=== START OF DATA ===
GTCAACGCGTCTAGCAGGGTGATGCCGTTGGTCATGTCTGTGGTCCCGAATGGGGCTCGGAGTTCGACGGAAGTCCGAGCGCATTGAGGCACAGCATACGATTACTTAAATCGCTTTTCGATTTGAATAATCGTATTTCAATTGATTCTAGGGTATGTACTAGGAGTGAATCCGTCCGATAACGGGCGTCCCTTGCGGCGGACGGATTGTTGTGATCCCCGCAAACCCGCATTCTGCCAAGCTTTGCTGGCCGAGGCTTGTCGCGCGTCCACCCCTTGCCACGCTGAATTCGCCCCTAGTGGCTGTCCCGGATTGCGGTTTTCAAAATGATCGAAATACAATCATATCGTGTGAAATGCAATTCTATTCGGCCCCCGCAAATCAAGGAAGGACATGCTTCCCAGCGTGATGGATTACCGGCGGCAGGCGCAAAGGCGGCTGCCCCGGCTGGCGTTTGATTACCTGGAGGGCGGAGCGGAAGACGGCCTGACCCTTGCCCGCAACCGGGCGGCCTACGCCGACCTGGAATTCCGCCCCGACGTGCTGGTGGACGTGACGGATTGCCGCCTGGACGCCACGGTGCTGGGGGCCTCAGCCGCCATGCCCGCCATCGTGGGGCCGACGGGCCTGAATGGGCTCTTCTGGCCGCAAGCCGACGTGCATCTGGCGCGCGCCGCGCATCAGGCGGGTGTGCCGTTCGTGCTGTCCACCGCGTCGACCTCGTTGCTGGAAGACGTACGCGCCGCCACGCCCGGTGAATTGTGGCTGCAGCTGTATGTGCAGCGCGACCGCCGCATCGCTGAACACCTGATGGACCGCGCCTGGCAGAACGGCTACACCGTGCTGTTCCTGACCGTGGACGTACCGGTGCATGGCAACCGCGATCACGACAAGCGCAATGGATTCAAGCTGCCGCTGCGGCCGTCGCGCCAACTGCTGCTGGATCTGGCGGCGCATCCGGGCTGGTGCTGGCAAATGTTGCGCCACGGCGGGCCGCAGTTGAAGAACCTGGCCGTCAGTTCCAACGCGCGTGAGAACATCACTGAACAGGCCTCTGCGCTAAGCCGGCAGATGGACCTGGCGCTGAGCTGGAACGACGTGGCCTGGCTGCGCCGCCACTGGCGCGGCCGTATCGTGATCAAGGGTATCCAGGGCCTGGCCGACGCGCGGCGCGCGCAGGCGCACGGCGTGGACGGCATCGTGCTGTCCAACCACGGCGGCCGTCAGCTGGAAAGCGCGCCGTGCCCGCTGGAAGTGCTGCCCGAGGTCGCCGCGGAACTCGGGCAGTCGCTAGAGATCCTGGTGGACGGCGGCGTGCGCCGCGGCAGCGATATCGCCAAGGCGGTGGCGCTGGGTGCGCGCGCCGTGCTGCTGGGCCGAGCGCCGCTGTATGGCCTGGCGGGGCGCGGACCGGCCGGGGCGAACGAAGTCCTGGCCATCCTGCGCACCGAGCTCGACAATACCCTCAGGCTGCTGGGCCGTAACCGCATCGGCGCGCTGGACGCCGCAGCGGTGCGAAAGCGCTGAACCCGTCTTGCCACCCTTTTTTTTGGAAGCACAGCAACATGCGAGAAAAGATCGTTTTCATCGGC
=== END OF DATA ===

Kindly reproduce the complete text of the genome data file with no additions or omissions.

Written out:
GTCAACGCGTCTAGCAGGGTGATGCCGTTGGTCATGTCTGTGGTCCCGAATGGGGCTCGGAGTTCGACGGAAGTCCGAGCGCATTGAGGCACAGCATACGATTACTTAAATCGCTTTTCGATTTGAATAATCGTATTTCAATTGATTCTAGGGTATGTACTAGGAGTGAATCCGTCCGATAACGGGCGTCCCTTGCGGCGGACGGATTGTTGTGATCCCCGCAAACCCGCATTCTGCCAAGCTTTGCTGGCCGAGGCTTGTCGCGCGTCCACCCCTTGCCACGCTGAATTCGCCCCTAGTGGCTGTCCCGGATTGCGGTTTTCAAAATGATCGAAATACAATCATATCGTGTGAAATGCAATTCTATTCGGCCCCCGCAAATCAAGGAAGGACATGCTTCCCAGCGTGATGGATTACCGGCGGCAGGCGCAAAGGCGGCTGCCCCGGCTGGCGTTTGATTACCTGGAGGGCGGAGCGGAAGACGGCCTGACCCTTGCCCGCAACCGGGCGGCCTACGCCGACCTGGAATTCCGCCCCGACGTGCTGGTGGACGTGACGGATTGCCGCCTGGACGCCACGGTGCTGGGGGCCTCAGCCGCCATGCCCGCCATCGTGGGGCCGACGGGCCTGAATGGGCTCTTCTGGCCGCAAGCCGACGTGCATCTGGCGCGCGCCGCGCATCAGGCGGGTGTGCCGTTCGTGCTGTCCACCGCGTCGACCTCGTTGCTGGAAGACGTACGCGCCGCCACGCCCGGTGAATTGTGGCTGCAGCTGTATGTGCAGCGCGACCGCCGCATCGCTGAACACCTGATGGACCGCGCCTGGCAGAACGGCTACACCGTGCTGTTCCTGACCGTGGACGTACCGGTGCATGGCAACCGCGATCACGACAAGCGCAATGGATTCAAGCTGCCGCTGCGGCCGTCGCGCCAACTGCTGCTGGATCTGGCGGCGCATCCGGGCTGGTGCTGGCAAATGTTGCGCCACGGCGGGCCGCAGTTGAAGAACCTGGCCGTCAGTTCCAACGCGCGTGAGAACATCACTGAACAGGCCTCTGCGCTAAGCCGGCAGATGGACCTGGCGCTGAGCTGGAACGACGTGGCCTGGCTGCGCCGCCACTGGCGCGGCCGTATCGTGATCAAGGGTATCCAGGGCCTGGCCGACGCGCGGCGCGCGCAGGCGCACGGCGTGGACGGCATCGTGCTGTCCAACCACGGCGGCCGTCAGCTGGAAAGCGCGCCGTGCCCGCTGGAAGTGCTGCCCGAGGTCGCCGCGGAACTCGGGCAGTCGCTAGAGATCCTGGTGGACGGCGGCGTGCGCCGCGGCAGCGATATCGCCAAGGCGGTGGCGCTGGGTGCGCGCGCCGTGCTGCTGGGCCGAGCGCCGCTGTATGGCCTGGCGGGGCGCGGACCGGCCGGGGCGAACGAAGTCCTGGCCATCCTGCGCACCGAGCTCGACAATACCCTCAGGCTGCTGGGCCGTAACCGCATCGGCGCGCTGGACGCCGCAGCGGTGCGAAAGCGCTGAACCCGTCTTGCCACCCTTTTTTTTGGAAGCACAGCAACATGCGAGAAAAGATCGTTTTCATCGGC